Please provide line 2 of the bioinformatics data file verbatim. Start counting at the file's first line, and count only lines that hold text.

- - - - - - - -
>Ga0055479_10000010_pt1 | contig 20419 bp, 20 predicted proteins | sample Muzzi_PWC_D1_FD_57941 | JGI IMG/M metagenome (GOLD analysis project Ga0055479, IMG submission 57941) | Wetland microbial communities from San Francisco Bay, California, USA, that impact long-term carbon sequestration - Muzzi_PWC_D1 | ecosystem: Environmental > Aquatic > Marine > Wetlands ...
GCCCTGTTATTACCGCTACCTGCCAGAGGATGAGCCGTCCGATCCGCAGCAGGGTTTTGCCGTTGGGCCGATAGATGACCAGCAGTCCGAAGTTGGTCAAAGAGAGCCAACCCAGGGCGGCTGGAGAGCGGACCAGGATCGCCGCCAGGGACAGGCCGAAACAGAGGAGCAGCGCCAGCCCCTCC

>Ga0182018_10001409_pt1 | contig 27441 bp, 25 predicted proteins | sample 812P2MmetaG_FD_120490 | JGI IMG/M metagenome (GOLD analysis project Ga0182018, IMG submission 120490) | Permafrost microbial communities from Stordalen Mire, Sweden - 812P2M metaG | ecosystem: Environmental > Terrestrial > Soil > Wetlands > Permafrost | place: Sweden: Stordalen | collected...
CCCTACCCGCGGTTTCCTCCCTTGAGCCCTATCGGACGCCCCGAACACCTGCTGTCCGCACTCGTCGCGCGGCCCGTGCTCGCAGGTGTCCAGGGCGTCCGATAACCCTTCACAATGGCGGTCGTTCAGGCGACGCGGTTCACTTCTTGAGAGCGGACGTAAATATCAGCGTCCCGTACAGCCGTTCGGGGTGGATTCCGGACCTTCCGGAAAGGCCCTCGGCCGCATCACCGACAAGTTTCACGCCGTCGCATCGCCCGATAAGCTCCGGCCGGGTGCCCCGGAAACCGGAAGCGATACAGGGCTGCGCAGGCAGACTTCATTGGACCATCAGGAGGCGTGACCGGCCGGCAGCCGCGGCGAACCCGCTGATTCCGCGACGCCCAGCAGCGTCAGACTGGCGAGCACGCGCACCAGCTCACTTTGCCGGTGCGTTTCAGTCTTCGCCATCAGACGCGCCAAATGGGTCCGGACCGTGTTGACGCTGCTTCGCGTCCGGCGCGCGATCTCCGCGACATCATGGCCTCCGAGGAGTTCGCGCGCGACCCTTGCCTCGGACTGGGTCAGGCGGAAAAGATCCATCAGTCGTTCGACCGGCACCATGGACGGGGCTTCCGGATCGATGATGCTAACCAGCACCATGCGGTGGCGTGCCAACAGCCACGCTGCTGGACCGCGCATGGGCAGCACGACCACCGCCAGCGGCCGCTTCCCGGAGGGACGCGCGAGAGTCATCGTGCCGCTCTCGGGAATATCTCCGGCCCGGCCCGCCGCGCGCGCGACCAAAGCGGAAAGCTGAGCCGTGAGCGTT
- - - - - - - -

GCCCTGTTATTACCGCTACCTGCCAGAGGATGAGCCGTCCGATCCGCAGCAGGGTTTTGCCGTTGGGCCGATAGATGACCAGCAGTCCGAAGTTGGTCAAAGAGAGCCAACCCAGGGCGGCTGGAGAGCGGACCAGGATCGCCGCCAGGGACAGGCCGAAACAGAGGAGCAGCGCCAGCCCCTCC